32. 32. Sr. No Plan Salient Features Pub. Sector Outlay Pvt. Sector Investment Productivity / Results 1 1951 – 1956 Spread of community development projects and an effort to raise the living standards of the people. Rs. 2356 crs vs. actual expenditure of Rs. 1960 crs Rs. 1800 crs 2 1956 – 1961 This plan had its set objective in industrialization – the building up of rural India and the enhancing of employment opportunities Rs. 4800 crs vs. the actual expenditure of Rs. 4672 crs Rs. 3110 crs National Income rose by 19.5% 3 1961 – 1966 Targeted an increase in National Income by 5% p.a., self sufficiency in food and development of sectors like steel, fuel, machinery & power Rs. 7500 crs vs. actual expenditure of Rs. 8577 crs Rs. 4190 crs Plan failed due to increase in prices by 20%, Chinese aggression, Indo- Pak war. 1964-65 declared as Plan Holiday 4 1969 – 1974 2 main objectives: Growth followed by stability & self reliance, attainment of social justice & upliftment of the weaker sections of society Rs. 15,902 crs Rs. 8980 crs Target growth of 5.7% was not achieved 5 1974 – 1979 Aimed to remove poverty and achieving self reliance. This plan started a minimum need programme with measures for checking inflation Rs. 3030 crs Rs. 2704 crs This plan was terminated in the 4th year only i.e. 1978 only. The national income increased at 5.2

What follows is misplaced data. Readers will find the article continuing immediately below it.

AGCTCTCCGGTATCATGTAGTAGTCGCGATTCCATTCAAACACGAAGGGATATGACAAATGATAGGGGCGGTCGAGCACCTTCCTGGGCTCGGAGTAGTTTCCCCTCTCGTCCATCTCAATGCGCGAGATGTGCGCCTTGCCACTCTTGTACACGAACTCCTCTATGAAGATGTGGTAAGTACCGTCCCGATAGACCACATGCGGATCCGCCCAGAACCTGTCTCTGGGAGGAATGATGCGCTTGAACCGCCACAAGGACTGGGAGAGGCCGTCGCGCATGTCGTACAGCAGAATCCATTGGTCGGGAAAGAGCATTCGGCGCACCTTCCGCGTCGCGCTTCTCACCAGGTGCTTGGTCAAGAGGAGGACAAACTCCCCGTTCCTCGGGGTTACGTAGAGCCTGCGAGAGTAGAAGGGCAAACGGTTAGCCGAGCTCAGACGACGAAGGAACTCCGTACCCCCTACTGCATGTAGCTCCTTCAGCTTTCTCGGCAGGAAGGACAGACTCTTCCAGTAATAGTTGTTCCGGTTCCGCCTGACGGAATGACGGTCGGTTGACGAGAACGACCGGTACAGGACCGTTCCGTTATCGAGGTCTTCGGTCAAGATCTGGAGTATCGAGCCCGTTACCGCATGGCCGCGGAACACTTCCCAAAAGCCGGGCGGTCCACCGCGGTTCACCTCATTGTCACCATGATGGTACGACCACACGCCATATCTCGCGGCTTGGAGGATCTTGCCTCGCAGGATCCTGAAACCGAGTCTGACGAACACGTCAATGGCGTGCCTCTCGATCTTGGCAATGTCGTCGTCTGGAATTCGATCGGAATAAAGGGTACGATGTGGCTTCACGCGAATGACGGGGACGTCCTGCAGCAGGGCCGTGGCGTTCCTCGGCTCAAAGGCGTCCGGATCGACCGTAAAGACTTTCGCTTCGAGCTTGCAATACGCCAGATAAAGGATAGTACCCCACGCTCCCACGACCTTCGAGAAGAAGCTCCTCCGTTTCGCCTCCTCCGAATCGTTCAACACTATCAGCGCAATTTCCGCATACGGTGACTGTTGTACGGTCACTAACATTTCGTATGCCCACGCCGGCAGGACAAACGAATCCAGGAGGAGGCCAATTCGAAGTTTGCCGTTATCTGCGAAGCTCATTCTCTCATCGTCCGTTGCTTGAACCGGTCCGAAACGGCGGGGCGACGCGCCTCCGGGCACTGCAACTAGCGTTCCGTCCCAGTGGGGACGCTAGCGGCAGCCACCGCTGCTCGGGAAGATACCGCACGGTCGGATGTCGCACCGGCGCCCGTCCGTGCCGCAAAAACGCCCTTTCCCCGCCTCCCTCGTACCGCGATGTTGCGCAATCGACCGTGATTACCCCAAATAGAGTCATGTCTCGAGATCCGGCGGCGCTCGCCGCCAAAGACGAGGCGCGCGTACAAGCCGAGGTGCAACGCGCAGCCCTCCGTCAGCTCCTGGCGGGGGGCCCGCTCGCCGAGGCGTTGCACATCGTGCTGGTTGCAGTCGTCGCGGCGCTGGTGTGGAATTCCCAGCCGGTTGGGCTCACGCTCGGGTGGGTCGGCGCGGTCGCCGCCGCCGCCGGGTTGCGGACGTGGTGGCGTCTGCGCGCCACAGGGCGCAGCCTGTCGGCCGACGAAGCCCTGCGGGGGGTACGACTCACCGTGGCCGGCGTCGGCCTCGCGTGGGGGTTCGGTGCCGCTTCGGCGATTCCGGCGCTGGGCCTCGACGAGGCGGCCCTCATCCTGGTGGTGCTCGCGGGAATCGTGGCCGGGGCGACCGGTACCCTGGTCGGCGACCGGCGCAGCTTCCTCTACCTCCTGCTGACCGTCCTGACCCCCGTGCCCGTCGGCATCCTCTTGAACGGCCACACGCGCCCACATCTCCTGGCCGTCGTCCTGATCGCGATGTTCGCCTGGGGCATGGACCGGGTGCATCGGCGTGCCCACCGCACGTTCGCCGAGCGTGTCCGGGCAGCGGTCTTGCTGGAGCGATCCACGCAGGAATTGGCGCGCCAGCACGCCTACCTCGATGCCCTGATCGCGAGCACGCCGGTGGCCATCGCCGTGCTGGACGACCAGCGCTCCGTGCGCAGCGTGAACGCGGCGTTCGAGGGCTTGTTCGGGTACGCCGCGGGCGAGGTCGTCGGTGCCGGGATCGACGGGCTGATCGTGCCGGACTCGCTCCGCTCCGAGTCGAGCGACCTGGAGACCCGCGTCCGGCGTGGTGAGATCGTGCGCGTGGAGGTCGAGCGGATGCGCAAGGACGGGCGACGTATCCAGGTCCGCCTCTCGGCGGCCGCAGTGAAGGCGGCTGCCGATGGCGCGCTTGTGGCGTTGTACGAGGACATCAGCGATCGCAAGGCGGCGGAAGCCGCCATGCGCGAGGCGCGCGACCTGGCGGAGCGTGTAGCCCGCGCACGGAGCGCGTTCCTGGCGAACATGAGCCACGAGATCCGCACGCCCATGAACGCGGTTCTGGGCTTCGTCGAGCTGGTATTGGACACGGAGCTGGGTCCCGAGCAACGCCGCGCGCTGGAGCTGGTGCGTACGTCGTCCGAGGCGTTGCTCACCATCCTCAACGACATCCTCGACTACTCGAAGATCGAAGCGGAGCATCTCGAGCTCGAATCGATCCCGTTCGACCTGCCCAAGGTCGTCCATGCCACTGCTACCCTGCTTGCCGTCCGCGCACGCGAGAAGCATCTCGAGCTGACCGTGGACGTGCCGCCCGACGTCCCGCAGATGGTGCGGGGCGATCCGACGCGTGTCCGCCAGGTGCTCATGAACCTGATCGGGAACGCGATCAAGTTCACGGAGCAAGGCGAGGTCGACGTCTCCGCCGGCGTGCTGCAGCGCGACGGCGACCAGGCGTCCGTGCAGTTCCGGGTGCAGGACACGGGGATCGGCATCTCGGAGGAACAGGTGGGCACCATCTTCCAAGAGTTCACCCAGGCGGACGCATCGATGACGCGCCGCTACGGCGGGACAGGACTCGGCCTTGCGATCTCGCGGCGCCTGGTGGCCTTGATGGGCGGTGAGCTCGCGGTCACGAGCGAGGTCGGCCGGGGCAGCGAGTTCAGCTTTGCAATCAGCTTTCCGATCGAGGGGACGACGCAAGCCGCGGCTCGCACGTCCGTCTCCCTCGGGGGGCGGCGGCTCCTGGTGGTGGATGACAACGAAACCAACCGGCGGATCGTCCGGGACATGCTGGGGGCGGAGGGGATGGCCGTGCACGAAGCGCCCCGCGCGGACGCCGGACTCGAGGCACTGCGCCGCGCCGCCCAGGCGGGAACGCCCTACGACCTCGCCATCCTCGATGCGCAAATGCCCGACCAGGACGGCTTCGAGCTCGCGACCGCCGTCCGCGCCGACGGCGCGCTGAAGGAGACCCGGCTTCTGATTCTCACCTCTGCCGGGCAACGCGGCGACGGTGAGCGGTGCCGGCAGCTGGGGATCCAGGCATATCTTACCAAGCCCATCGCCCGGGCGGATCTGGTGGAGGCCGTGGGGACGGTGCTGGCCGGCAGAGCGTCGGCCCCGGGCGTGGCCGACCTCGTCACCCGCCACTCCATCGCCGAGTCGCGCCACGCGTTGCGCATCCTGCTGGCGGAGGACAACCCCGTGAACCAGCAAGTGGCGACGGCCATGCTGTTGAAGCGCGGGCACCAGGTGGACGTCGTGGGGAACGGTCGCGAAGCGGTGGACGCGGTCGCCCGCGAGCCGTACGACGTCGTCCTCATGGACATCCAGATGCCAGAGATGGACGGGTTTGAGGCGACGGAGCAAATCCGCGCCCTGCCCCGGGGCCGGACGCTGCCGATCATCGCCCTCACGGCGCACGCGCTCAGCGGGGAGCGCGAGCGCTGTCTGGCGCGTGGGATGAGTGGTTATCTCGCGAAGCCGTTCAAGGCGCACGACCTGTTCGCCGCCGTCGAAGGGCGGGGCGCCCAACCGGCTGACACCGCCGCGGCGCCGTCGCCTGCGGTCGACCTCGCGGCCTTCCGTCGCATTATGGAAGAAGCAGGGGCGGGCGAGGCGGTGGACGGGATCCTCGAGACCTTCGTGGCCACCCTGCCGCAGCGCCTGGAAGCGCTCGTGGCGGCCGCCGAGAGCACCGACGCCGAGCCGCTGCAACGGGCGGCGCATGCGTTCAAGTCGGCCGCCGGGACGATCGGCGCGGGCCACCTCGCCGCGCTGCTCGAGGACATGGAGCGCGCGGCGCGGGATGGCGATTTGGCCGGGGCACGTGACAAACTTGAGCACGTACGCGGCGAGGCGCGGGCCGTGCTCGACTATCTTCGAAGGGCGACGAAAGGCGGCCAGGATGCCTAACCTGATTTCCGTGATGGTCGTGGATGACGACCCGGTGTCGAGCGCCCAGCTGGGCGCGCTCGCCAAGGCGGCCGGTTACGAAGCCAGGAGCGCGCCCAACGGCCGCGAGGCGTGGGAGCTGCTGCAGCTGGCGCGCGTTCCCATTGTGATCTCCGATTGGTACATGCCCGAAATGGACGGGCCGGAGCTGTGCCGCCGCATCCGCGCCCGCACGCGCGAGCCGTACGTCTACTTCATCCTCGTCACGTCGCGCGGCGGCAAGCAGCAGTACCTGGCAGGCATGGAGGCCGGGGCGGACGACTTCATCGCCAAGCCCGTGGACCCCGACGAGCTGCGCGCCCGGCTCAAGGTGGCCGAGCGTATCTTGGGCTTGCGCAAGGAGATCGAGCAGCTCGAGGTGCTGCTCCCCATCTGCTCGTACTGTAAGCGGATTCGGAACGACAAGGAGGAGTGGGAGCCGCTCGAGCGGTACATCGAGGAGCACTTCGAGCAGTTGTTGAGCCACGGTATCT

33. 33. Sr. No. Plan Salient Features Pub. Sector Outlay Pvt. Sector Investment Productivity 6 1980 – 1985 Several objectives like growth rate of the economy, reduction in poverty and unemployment, improvement in the general quality of life Rs. 97,500 crs Rs. 75,710 crs National income grew by 5.4% 7 1985 – 1990 Growth in the production of food grains, the increase of opportunities of employment and the raising of productivity in all sectors of economy Rs. 18,000 crs Annual growth rate of GDP was 5.8% against plan target of 5% 8 1992 – 1997 This was delayed by two years. This plan had also set for itself several objectives, like the generation of employment, control of population growth, spread of elementary education and the growth of economy, in order to enable the Indian economy to compete with major free markets of the world. 9 1997 – 2002 It was developed in the context of four important dimensions: Quality of life, generation of productive employment, regional balance and self-reliance. Rs. 8,80,000 crs 10 2002 – 2007 To achieve the growth rate of GDP @ 8%. Reduction of poverty ratio to 20% by 2007 and to 10% by 2012 Rs. 19, 68, 815 crs